The last time New Haven counted, its homeless population was about 2,000. But now, three years later, the number is probably much higher, and volunteers are setting out to prove it.

On Monday the New Haven Continuum of Care kicked off the 2003 community-wide homeless count for New Haven. The Continuum, a local interagency group, is working with several of nonprofit organizations to conduct a comprehensive count of the city’s entire homeless population.

The project is mandated by the U.S. Department of Housing and Urban Development and will run through Feb. 23. New Haven is required to count its homeless population in order for its agencies to receive government funding. The region currently receives about $2 million, the Continuum reported in a press release.

Despite Monday’s snowstorm, the count went ahead as planned, said Dr. Katie Scrimenti, who is in the Continuum’s homeless count work group. Though the weather affected the street count, she said volunteers were able to begin working in the shelters and in other indoor places.

Over the course of this week, crews of volunteers will seek out homeless people across New Haven and record basic information about them. Volunteers will visit homeless shelters and soup kitchens, and they will also search remote outdoor areas.

Rachel Heerema, executive director of Life Haven, said all the volunteers are highly trained, and their safety should not be a problem.

“Homeless people aren’t dangerous, they’re just homeless,” she said.

Although it does not fund the effort, HUD requires the count to be taken every three years. In 1999, bed counts were taken at the city’s shelters, and about 2,000 homeless people were documented, the Associated Press reported. This year, the goal is to make the count much more comprehensive.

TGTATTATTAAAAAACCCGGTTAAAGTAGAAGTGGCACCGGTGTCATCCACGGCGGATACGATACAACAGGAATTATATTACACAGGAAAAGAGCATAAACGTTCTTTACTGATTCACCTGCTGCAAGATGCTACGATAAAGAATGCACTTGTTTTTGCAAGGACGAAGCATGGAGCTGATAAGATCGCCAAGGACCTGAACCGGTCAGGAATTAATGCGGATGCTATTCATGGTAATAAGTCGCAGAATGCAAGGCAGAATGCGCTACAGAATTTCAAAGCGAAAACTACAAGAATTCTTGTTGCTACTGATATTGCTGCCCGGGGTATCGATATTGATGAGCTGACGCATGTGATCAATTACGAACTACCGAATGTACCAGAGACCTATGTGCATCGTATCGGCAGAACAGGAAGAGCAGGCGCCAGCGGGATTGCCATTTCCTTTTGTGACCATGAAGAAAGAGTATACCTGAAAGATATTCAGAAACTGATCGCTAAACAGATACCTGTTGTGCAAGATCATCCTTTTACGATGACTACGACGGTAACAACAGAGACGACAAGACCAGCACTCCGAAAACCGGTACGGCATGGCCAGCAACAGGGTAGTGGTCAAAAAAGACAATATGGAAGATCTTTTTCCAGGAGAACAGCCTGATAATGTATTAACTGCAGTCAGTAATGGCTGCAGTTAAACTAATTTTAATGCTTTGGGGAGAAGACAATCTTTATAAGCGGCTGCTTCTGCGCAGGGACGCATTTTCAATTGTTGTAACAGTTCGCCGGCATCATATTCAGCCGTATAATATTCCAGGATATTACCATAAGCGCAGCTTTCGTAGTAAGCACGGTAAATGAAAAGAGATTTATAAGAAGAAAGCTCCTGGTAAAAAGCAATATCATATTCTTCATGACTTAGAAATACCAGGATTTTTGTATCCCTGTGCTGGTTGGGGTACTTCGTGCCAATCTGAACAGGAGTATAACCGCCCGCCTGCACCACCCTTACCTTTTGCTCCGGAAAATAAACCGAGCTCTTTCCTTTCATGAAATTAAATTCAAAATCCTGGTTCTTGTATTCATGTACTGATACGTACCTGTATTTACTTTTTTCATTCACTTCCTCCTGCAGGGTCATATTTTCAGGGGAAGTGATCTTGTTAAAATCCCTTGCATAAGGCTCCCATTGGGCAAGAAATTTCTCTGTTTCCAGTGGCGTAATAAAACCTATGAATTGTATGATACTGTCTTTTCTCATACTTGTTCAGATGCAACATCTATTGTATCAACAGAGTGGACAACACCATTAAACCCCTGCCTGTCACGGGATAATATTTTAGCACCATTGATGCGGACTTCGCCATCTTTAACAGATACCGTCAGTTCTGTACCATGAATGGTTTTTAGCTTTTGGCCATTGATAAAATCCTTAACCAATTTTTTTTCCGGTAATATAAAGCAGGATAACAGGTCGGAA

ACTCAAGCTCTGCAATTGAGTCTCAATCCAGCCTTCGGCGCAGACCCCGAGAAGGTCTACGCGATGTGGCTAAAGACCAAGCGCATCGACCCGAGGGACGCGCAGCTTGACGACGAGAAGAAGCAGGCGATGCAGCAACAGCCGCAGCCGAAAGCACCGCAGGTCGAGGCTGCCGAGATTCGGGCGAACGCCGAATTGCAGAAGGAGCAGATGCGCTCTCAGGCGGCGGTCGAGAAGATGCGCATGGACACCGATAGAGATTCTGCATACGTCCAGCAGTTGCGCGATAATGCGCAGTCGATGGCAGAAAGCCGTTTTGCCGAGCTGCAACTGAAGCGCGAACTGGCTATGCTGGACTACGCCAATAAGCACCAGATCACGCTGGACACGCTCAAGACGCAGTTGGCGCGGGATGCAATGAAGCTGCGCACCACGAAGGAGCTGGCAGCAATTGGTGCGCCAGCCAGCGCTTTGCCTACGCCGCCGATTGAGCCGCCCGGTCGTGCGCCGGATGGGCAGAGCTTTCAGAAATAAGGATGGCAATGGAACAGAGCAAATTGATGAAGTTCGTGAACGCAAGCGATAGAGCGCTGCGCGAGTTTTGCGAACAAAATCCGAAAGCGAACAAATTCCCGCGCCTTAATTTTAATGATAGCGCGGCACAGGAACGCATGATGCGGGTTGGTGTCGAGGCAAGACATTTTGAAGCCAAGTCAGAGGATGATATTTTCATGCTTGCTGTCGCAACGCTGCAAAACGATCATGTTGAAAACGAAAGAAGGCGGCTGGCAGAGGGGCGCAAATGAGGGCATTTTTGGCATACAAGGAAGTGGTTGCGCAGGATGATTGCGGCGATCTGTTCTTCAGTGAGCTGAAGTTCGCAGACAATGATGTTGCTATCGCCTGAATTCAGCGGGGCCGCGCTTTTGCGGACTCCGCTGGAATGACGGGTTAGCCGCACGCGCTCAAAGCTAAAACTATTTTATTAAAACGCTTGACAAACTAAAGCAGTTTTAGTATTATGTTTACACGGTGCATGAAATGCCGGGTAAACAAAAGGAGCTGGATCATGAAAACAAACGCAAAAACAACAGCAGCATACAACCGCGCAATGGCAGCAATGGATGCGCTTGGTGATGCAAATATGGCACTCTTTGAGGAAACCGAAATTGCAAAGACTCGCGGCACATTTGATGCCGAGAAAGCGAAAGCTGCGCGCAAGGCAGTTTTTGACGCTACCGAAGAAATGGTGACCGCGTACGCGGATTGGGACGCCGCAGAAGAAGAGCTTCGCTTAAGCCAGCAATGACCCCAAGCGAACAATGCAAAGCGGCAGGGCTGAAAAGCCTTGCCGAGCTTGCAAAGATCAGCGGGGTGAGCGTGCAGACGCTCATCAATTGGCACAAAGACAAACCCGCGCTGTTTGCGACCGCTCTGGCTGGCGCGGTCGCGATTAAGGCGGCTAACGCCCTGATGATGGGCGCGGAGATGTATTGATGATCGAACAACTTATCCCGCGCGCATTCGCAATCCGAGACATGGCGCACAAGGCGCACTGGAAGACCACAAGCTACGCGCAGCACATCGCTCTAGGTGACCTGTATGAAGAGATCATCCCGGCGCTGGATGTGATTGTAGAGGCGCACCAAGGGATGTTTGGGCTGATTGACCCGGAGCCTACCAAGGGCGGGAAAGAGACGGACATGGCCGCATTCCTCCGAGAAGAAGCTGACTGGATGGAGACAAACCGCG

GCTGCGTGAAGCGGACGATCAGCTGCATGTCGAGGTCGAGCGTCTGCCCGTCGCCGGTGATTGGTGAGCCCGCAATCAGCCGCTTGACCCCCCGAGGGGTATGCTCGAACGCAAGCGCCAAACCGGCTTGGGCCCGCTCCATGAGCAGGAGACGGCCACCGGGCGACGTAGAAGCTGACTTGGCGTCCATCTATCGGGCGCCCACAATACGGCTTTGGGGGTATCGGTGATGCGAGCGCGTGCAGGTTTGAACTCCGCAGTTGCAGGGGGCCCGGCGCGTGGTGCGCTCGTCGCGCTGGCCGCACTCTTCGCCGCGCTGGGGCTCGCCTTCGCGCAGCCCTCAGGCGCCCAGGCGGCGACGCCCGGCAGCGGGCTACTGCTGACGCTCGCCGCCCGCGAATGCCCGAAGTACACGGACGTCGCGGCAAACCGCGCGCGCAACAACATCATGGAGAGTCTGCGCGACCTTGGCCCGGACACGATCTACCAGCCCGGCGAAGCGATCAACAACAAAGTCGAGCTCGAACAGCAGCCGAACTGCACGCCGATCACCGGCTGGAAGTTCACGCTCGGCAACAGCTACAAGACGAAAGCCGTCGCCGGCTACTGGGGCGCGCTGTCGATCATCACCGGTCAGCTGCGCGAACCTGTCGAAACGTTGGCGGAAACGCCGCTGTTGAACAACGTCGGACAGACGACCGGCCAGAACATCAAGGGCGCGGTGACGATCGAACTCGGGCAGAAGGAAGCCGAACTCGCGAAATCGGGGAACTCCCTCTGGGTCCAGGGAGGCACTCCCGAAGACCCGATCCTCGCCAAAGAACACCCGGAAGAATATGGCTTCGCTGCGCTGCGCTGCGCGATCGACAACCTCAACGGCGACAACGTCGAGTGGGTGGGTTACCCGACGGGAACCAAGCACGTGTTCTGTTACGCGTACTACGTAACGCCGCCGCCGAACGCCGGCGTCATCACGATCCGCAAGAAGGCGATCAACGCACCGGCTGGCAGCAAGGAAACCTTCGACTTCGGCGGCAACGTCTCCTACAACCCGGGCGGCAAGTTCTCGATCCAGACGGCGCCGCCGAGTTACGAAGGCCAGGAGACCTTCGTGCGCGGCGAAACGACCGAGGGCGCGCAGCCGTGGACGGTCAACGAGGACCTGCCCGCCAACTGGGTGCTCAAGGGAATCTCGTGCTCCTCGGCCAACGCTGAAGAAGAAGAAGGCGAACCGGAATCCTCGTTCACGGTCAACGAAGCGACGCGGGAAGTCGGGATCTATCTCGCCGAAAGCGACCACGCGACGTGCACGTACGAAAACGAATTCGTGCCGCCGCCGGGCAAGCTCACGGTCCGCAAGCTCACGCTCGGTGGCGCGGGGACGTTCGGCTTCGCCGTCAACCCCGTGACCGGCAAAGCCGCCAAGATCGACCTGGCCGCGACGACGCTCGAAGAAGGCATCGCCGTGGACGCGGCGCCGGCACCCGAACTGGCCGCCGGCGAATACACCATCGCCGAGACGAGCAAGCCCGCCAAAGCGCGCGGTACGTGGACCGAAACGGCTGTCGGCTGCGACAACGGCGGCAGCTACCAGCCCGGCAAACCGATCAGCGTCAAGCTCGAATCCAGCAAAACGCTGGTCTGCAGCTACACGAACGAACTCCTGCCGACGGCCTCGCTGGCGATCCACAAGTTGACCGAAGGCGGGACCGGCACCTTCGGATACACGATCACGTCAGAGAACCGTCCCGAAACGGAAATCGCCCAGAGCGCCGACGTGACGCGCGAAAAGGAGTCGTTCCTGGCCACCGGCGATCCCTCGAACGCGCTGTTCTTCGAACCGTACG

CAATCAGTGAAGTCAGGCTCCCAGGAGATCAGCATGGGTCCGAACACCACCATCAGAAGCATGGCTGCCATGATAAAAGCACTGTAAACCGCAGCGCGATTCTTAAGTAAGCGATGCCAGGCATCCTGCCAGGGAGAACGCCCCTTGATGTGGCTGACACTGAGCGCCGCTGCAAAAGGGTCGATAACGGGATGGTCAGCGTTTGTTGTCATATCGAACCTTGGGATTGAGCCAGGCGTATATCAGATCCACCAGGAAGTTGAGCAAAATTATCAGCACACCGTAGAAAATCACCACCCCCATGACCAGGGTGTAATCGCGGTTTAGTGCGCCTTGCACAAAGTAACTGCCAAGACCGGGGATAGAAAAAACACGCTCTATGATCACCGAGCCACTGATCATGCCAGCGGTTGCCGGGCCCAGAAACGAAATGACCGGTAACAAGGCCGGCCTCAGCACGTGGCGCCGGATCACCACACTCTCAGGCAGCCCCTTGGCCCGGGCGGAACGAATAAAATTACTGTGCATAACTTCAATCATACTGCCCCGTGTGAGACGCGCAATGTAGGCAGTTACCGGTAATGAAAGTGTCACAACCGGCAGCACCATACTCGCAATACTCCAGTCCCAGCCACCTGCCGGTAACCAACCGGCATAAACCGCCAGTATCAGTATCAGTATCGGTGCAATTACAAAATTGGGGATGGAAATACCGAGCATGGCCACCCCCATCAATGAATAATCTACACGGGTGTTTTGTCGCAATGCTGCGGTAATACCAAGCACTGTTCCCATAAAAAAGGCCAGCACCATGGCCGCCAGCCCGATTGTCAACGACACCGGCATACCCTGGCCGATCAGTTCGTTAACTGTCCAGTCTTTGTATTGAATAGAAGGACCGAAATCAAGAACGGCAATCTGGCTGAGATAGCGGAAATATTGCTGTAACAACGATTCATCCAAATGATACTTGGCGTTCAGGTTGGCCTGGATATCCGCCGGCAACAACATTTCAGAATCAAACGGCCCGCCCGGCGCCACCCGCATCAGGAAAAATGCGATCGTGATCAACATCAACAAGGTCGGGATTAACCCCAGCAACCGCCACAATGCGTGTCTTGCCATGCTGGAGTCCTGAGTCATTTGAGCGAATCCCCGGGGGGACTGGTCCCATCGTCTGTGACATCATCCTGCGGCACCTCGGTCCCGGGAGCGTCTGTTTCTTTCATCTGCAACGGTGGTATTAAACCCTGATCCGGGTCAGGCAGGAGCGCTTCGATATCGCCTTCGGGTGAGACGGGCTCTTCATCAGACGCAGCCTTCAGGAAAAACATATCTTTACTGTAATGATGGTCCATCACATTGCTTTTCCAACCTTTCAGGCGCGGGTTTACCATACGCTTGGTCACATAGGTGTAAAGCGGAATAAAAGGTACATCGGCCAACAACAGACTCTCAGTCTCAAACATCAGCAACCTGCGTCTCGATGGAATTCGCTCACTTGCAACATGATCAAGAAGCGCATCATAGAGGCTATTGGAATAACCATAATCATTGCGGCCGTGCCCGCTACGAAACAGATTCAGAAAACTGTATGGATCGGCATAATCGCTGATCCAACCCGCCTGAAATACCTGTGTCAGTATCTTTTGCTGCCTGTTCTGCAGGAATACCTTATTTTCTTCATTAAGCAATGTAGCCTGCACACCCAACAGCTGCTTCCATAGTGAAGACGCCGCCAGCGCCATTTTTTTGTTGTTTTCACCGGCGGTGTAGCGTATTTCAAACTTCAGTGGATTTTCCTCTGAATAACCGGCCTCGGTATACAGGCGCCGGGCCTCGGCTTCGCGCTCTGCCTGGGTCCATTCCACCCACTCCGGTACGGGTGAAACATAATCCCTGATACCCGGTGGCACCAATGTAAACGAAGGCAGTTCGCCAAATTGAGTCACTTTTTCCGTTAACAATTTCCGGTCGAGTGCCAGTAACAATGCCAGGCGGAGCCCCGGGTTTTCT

In the press release, the Continuum said it is seeking to account for “invisible” homeless people, or people who do not have permanent addresses because they are staying with relatives or friends.

Heerema said there are several ways to target such “invisible” people. The Continuum is calling on urban churches, schools, and New Haven 911 operators to provide information about homeless people who might not seek traditional services. Heerema said the names of these individuals will be kept confidential, but the Continuum will use the data gathered from them.

Colleen Shaddox, vice president of development for the Youth Continuum, said adolescents, such as those her agency serves, are less likely to be found in places that are classically associated with homeless people. Shaddox said these young adults have been given the name “couch-surfers.” Moving around from place to place disrupts schooling and makes it difficult to find a job, much less to build a future, she said.

Heerema said she does not think the government is looking to push federal aid for New Haven up or down. However, she said people from all levels of government are always looking to cut back spending, so it is important for New Haven agencies to justify their continuing need for funds.

Shaddox said there is not nearly enough funding for the homeless problem.

“In fact, most homeless-serving organizations in New Haven have seen — fairly dramatic cuts in the last few months,” she said.

Both Shaddox and Heerema stressed the need for supportive services in addition to meeting immediate housing needs. Shaddox said serving the homeless is not an “in-and-out sort of process,” and providing long-term support is crucial to solving the larger problem of homelessness.